I don’t need “someone like you” to explain anything to me. I understand those articles are bigoted and offensive. I just don’t agree that renaming to flu to reflect where the first outbreak was recorded is inherently bad, but your mileage may vary. That’s the only point I was trying to make.

  • puckalish

    Okay, so you agree that the term “Mexican Flu” has been used by right-wing ideologues to further demonize a people, yes? Why, then, promote a terminology that is (a) not necessarily accurate (this strain of the flu H1N1 dates back to the turn of the century, when it was called the “Spanish Flu”) and (b) has helped to stoke the fires of jingoism and intolerance in the US?
    So what if the first recorded cases of this latest outbreak occurred in Mexico? That is only part of the context – there is a larger system of dialogue at work here and the fact is that, in the US, at least, calling H1N1 the “Mexican Flu” has implications beyond simply identifying the locale of these early cases.
    PS. Apologies if I came off a little harsh, but I thought the arguments against the term were pretty obvious if you were look at the entire discourse. There is a haze of racism surrounding coverage of H1N1 here and to argue that it’s just a matter of pinpointing the first cases struck me as intentionally oblivious; I’m sorry for jumping to that conclusion.

  • puckalish

    On a related note, AIDS was called a “gay-related immune deficiency syndrome” at one point… Mind you, the first diagnosed cases were in homosexual men, so, by similar logic, calling HIV/AIDS a “gay disease” was not wholly inaccurate, as it was simply identifying an early locus of the infection; however, the implications for, and origins of, such nomenclature were out of control and have impacted the way in which that epidemic has been dealt with for decades. To pretend that it’s just a matter of identifying early diagnosed cases is naive at best.
    Another problem is that there are people who feign naivete in order to buttress bigotry; it’s my problem for jumping to the conclusion that this was the ground from which you were operating and, again, apologies for my harsh tone.

  • plasticrose

    Am I the only one who is offended by the racism in the ‘Race Wire’ article? I didn’t find it funny. I am not American and therefore haven’t been exposed to what I’m sure is potentially racist and bigoted reporting on the issue, but is calling the disease “spring breaker flu” really any different to calling it “Mexican Flu”? You can’t blame ANY one group of people for something like this. Governments need to be smarter about unregulated movement of people and the illnesses they bring.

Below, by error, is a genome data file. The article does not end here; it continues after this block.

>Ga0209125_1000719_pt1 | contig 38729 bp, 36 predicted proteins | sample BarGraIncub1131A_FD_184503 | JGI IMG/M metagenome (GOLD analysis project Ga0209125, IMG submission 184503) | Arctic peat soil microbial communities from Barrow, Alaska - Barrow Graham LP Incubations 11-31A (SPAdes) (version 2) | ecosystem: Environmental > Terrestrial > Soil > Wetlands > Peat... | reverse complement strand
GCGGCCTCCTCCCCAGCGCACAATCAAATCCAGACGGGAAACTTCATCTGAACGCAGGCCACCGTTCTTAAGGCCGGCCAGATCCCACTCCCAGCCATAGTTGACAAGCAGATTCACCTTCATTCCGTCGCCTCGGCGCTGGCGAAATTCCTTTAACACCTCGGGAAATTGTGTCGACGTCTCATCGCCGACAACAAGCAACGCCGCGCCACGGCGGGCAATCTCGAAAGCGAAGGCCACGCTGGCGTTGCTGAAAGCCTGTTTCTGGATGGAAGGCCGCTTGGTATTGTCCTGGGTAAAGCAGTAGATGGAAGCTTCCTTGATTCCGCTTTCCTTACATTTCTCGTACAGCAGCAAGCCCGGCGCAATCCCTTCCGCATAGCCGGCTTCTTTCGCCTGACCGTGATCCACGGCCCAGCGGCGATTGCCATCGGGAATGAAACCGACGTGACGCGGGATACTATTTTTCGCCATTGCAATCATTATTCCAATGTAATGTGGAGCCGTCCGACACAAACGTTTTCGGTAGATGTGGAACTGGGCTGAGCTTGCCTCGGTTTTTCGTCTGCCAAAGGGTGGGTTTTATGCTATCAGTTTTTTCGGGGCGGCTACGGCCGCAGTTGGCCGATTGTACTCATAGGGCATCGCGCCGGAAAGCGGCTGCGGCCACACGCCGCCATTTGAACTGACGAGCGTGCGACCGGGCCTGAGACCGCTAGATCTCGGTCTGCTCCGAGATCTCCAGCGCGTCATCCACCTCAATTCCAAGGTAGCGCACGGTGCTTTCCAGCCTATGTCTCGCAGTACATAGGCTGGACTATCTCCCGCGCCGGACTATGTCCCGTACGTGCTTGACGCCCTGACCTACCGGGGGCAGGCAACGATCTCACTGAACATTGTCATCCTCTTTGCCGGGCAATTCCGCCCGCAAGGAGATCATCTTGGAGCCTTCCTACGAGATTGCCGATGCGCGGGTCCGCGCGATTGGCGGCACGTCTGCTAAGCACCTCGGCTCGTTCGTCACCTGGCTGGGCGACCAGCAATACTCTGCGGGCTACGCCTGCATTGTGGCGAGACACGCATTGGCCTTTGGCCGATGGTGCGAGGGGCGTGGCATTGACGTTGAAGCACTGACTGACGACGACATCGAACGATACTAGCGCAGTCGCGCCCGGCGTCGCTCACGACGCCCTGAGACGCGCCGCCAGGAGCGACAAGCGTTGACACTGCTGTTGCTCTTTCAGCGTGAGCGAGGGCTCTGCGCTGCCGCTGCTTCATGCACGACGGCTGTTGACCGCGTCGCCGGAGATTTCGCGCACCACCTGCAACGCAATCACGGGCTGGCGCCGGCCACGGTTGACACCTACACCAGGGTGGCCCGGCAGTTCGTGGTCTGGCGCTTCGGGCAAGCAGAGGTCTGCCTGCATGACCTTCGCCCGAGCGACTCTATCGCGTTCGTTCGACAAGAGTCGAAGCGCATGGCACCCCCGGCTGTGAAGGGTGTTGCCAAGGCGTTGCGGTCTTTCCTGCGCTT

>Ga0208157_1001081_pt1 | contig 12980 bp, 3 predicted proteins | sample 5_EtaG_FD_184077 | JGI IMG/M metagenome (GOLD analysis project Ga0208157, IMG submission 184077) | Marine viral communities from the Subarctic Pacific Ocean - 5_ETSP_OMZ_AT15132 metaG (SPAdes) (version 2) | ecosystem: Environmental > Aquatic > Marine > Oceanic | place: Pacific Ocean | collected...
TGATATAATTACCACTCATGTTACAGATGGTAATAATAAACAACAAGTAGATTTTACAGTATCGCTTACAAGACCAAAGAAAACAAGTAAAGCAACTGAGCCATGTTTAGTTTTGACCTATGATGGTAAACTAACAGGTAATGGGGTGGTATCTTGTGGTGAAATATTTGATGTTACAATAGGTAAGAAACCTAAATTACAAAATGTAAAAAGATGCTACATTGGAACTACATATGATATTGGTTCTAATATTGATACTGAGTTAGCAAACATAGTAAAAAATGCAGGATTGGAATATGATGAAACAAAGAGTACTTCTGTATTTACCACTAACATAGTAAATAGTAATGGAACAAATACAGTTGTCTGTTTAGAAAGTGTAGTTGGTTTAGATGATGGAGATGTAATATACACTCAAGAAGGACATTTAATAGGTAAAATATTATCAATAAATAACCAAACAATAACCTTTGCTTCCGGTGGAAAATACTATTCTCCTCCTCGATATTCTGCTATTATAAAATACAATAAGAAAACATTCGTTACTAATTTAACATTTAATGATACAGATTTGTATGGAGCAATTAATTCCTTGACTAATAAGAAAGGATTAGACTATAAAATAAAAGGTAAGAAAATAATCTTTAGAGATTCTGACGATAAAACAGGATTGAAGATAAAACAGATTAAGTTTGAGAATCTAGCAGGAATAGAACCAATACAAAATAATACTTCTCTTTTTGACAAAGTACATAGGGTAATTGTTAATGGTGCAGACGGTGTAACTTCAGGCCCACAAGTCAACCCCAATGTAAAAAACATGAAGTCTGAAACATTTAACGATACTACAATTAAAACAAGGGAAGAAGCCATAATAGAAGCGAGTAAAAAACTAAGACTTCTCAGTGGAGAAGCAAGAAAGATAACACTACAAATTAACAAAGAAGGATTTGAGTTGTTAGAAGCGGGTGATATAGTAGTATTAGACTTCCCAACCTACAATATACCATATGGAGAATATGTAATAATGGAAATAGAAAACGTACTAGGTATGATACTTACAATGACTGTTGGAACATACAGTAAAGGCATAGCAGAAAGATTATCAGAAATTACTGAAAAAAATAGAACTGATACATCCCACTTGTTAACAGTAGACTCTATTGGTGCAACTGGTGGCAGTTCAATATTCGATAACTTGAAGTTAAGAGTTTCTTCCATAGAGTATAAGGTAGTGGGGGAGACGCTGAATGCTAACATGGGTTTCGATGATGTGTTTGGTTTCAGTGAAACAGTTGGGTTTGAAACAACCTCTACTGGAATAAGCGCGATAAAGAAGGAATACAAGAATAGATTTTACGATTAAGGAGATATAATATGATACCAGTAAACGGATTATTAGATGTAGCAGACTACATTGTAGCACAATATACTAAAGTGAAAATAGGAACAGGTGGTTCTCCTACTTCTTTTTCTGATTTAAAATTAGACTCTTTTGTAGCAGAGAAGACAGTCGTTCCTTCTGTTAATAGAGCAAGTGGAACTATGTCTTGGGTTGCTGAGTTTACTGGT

I realise it’s a joke but I think it’s taken a step too far in the post, and I don’t find it funny. I don’t think it’s fair to stereotype North Americans as lazy, disease-ridden rich people who are disrespectful to Mexican borders. I’m sure such people exist, and they may even have caused the outbreak, but that doesn’t make it okay to make racist stereotypes. That’s just bringing it down to the same level of people who would blame disease-ridden Mexicans. Neither are ok.
    Mexican people have a right to be really goddamn angry about some of the things the US government has inflicted on their country, and at Americans who disrespect their borders, but is spreading hate really constructive in a situation like this?

  • puckalish

    Please understand that it’s a satirical inversion of the bigotry quoted in the very article. Check out the author (Channing)’s response to The Law Fairy for more information on this. It’s very tongue-in-cheek… a lampooning of bigotry. Get it?

  • LunaBelle

    No offense taken, and I do understand and agree with some of the points you made, especially the statements about the HIV virus.

  • Pantheon

    Oh, ok. I only knew the word cerdo for pig in spanish.